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Fri, 10 Mar 2006
The Wrong Alcott
This book was written in 1846 by William Andrus Alcott, as a sequel to his 1844 (presumably successful) book "The Young Wife". It is a book of domestic advice for recently-married men. Like many advice books, it is a curious mix of good advice, bad advice, and totally bizarre advice that apparently came from the planet Zorkulon. For example, Alcott advises the young husband to forbid his family all fictional literature. He thinks it's all trash, and time spent reading it is time wasted that could have been spent reading something moral and improving, such as (presumably) Alcott's own series of moral and improving advice books. He says that arguments in favor of any particular novel are akin to arguments in favor of champagne: this particular liquor may seem tasty and harmless, but it's still the demon alcohol in a pretty disguise, sure to lead the imbiber to ruin and despair.
I took the book off the shelf not because I have a specific interest in moral advice for Victorian-age Americans, but because I knew a bit about Louisa May Alcott's family life. Louisa May Alcott, as I am sure you recall, was the author several extremely popular books for children, including, most notably, Little Women, which has been continuously in print since its publication in 1868. I settled down to read her father's advice book intending to savor the delicious irony, because Alcott's father was an amazingly bad husband, and this is visible throughout all of her fiction.
Little Women, for example, concerns the life of the four March sisters and their mother. Where is Mr. March? He's off fighting in the Civil War, not because he was drafted, and not because his family doesn't need him, but as a matter of principle. He barely appears, while the female Marches struggle along without him.
I'm more familiar with Eight Cousins, which is even weirder. The story concerns Rose and her extended family, twenty-one people in all, and among those twenty-one people there is no example of a wholly and happily married couple. Rose, the protagonist, has been orphaned shortly before the story opens. She is sent away into the care of her aunts. The aunts include Aunt Plenty, who is a widow; Aunts Clara and Jessie, whose husbands are away on a trading voyages for the entire book; Aunt Myra, also a widow, and Aunt Peace, whose fiancé died the day of their wedding.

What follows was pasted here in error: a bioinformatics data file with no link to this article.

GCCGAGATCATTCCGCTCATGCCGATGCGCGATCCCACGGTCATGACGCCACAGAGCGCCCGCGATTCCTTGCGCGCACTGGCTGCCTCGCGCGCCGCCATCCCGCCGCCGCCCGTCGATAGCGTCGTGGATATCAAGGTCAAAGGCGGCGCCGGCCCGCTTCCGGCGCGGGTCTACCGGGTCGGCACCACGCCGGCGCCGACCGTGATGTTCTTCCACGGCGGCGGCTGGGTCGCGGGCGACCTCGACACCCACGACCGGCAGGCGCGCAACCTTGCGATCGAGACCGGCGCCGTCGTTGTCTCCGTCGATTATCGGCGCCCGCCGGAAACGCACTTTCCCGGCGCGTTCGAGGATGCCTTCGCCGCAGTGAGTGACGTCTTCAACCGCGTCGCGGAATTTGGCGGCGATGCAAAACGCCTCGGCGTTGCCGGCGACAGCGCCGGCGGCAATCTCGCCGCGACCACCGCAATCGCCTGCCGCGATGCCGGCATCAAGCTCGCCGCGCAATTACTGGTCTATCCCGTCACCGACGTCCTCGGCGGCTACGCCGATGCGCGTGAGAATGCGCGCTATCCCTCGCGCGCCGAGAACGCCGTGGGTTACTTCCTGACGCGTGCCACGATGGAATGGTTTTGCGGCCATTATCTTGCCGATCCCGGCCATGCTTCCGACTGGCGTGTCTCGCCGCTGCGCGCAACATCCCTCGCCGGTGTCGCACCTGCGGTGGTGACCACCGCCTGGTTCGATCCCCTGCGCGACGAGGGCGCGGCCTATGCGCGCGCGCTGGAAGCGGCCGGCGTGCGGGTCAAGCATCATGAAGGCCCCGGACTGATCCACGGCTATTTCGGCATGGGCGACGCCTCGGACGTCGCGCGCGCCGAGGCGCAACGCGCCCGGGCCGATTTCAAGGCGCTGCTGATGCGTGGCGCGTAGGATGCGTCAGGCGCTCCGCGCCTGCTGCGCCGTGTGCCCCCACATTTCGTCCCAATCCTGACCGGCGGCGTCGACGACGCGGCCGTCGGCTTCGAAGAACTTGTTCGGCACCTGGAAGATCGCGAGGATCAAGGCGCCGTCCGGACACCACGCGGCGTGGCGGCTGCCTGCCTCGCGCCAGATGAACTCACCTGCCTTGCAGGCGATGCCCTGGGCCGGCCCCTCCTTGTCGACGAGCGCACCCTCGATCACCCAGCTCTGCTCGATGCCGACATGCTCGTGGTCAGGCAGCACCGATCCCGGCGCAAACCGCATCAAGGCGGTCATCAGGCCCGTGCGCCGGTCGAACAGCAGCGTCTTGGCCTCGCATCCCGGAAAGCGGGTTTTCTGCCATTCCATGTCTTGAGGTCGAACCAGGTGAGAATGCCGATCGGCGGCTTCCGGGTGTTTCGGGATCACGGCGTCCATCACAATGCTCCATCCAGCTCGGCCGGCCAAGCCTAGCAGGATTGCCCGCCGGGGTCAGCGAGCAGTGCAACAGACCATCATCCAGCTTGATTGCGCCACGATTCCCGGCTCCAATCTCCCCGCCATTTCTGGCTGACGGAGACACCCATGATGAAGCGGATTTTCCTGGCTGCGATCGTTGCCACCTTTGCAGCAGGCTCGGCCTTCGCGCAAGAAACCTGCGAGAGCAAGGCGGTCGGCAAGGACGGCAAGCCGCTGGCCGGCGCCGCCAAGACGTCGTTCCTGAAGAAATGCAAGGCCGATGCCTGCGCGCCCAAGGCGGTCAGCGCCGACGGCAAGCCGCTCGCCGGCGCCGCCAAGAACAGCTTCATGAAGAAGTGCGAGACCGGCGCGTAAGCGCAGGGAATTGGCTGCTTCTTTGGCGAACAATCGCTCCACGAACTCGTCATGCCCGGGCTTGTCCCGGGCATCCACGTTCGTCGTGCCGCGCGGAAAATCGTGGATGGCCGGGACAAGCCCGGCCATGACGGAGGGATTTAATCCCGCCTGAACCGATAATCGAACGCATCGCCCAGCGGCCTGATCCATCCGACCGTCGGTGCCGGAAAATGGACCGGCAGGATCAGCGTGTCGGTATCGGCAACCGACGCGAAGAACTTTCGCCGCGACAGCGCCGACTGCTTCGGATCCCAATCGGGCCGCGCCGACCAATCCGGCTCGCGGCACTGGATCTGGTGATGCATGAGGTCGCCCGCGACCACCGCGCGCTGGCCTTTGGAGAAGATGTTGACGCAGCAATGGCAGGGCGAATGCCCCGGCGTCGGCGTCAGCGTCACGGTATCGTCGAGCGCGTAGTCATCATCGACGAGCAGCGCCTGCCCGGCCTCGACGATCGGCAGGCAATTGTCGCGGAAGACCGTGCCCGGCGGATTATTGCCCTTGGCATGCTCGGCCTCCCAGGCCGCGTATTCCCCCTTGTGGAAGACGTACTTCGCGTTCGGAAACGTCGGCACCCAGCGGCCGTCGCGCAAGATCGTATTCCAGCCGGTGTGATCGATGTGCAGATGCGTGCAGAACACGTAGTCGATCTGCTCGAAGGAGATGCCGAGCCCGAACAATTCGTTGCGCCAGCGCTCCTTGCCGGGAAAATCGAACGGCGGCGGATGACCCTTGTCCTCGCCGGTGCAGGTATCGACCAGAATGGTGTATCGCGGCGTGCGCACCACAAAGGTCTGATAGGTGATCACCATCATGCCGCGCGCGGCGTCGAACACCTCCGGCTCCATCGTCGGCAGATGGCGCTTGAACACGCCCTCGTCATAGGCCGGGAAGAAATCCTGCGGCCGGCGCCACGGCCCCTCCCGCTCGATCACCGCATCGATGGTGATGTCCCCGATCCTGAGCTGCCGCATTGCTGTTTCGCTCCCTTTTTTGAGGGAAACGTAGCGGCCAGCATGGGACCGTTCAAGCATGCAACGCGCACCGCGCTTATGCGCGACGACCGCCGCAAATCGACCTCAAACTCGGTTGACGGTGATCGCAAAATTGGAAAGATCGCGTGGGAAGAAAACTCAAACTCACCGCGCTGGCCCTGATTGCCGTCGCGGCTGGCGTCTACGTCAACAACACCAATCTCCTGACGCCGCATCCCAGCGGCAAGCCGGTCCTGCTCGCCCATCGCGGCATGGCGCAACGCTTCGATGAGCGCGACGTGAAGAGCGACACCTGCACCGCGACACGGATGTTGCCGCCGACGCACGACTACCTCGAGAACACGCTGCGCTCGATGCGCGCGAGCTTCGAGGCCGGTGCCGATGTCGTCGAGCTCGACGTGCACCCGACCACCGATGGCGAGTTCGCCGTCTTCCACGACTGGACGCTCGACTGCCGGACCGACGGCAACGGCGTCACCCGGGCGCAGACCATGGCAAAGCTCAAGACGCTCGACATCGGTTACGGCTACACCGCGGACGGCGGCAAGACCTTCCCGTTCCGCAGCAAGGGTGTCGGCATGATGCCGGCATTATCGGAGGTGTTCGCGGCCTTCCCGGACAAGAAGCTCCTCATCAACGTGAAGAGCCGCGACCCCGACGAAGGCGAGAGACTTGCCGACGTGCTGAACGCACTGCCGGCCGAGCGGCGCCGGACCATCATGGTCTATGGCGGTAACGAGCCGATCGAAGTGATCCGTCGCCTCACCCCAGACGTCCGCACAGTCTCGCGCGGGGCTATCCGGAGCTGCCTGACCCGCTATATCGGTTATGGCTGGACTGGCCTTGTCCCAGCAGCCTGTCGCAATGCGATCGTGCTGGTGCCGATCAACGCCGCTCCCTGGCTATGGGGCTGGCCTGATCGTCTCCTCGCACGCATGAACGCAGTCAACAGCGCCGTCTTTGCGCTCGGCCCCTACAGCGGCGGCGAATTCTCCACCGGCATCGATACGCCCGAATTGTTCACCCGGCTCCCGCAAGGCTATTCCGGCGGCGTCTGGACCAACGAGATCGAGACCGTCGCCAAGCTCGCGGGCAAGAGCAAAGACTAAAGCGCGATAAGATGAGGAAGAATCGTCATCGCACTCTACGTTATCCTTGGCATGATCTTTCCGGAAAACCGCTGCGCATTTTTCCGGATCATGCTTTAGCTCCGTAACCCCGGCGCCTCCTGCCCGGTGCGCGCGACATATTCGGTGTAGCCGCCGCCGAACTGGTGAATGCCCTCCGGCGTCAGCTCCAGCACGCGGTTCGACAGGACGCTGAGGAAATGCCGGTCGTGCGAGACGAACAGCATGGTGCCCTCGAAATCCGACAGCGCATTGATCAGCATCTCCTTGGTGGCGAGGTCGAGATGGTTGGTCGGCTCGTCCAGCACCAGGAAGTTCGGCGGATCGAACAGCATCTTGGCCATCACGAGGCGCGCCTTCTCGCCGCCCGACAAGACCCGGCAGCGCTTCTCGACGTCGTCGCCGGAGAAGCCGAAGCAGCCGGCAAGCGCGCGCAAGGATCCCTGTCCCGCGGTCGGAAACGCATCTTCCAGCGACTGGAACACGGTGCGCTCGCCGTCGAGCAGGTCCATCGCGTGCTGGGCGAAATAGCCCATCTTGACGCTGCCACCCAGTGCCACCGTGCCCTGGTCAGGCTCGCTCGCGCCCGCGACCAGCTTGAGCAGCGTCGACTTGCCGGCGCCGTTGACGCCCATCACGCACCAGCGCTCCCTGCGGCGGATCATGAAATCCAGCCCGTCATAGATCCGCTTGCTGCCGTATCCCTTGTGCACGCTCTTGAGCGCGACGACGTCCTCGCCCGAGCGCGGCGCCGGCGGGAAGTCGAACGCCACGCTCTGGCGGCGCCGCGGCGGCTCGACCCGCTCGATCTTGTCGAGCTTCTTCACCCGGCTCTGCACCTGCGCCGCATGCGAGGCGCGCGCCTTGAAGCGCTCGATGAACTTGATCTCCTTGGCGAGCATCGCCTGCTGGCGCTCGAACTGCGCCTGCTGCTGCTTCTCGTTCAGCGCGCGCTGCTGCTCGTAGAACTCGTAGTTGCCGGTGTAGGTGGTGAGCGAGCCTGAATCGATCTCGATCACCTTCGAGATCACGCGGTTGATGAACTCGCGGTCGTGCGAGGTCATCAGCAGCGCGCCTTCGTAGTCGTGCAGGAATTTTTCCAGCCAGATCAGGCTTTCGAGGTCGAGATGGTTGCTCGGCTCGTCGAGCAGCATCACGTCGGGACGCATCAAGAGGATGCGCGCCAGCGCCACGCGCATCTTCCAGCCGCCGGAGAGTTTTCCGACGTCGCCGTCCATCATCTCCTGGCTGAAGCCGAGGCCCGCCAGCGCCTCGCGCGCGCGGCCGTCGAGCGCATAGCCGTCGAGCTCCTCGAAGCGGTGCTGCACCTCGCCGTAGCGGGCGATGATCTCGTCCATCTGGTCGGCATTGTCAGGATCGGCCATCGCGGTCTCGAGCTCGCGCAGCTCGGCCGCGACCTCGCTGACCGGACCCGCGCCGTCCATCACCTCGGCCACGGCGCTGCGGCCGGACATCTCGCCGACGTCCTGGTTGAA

Aunt Jane does have a husband, who is a busy, industrious merchant—except when Jane is around; then he is always asleep. Rose's guardian is Uncle Alex, who is a bachelor.
This theme of the absent or ineffective husband and father runs all through Louisa May Alcott's fiction, and it's easy to guess why: her own father was often absent, and when he was around he was still useless. He made little money, and spent what money he did make on utopian schemes. Lorrie told me a story about how he got the idea that they should eat nothing but apples, and so they did. The only thing that stood between the Alcotts and starvation was the income from Louisa May's writing.
So I was really interested to see what advice Alcott's dad would have to offer on the subject of being a good husband and father, and chuckled whenever he talked insistently about the duties that the husband owes to his family. I quite enjoyed it.
Unfortunately, it was all in vain, because the author, William Andrus Alcott, was not the father of Louisa May Alcott. He was a cousin. Louisa May's father was Amos Bronson Alcott. Whoops.
All of which is presented as a partial explanation of why I have not posted any blog items this week. Sometimes the stuff I'm reading and thinking about is suitable for the blog, sometimes not. I was all excited at the prospect of writing about William Andrus Alcott's advice book, but the humor and irony vanished in a case of mistaken identity.
I could post about what I had for breakfast, but I foreswore such stuff when I decided to start the blog in the first place. If you want that kind of blog, you can't do better than to visit the always engaging blog of Eric Brill.